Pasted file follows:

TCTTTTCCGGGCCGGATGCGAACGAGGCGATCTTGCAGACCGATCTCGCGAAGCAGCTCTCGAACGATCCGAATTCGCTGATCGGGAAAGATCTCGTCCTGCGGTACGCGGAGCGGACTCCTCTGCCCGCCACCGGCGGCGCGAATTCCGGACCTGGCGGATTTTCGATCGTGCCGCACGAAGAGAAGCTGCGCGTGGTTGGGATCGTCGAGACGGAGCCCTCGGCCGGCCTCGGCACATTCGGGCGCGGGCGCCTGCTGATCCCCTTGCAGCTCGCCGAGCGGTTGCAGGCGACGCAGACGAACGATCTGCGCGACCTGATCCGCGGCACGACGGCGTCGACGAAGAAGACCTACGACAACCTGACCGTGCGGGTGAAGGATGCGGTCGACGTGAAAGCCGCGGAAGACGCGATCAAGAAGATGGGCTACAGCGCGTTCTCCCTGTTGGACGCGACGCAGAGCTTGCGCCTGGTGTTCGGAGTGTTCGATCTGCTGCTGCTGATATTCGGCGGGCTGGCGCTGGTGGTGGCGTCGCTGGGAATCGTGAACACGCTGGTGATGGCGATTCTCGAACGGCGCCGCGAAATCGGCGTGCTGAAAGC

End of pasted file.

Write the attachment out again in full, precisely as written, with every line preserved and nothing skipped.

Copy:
TCTTTTCCGGGCCGGATGCGAACGAGGCGATCTTGCAGACCGATCTCGCGAAGCAGCTCTCGAACGATCCGAATTCGCTGATCGGGAAAGATCTCGTCCTGCGGTACGCGGAGCGGACTCCTCTGCCCGCCACCGGCGGCGCGAATTCCGGACCTGGCGGATTTTCGATCGTGCCGCACGAAGAGAAGCTGCGCGTGGTTGGGATCGTCGAGACGGAGCCCTCGGCCGGCCTCGGCACATTCGGGCGCGGGCGCCTGCTGATCCCCTTGCAGCTCGCCGAGCGGTTGCAGGCGACGCAGACGAACGATCTGCGCGACCTGATCCGCGGCACGACGGCGTCGACGAAGAAGACCTACGACAACCTGACCGTGCGGGTGAAGGATGCGGTCGACGTGAAAGCCGCGGAAGACGCGATCAAGAAGATGGGCTACAGCGCGTTCTCCCTGTTGGACGCGACGCAGAGCTTGCGCCTGGTGTTCGGAGTGTTCGATCTGCTGCTGCTGATATTCGGCGGGCTGGCGCTGGTGGTGGCGTCGCTGGGAATCGTGAACACGCTGGTGATGGCGATTCTCGAACGGCGCCGCGAAATCGGCGTGCTGAAAGC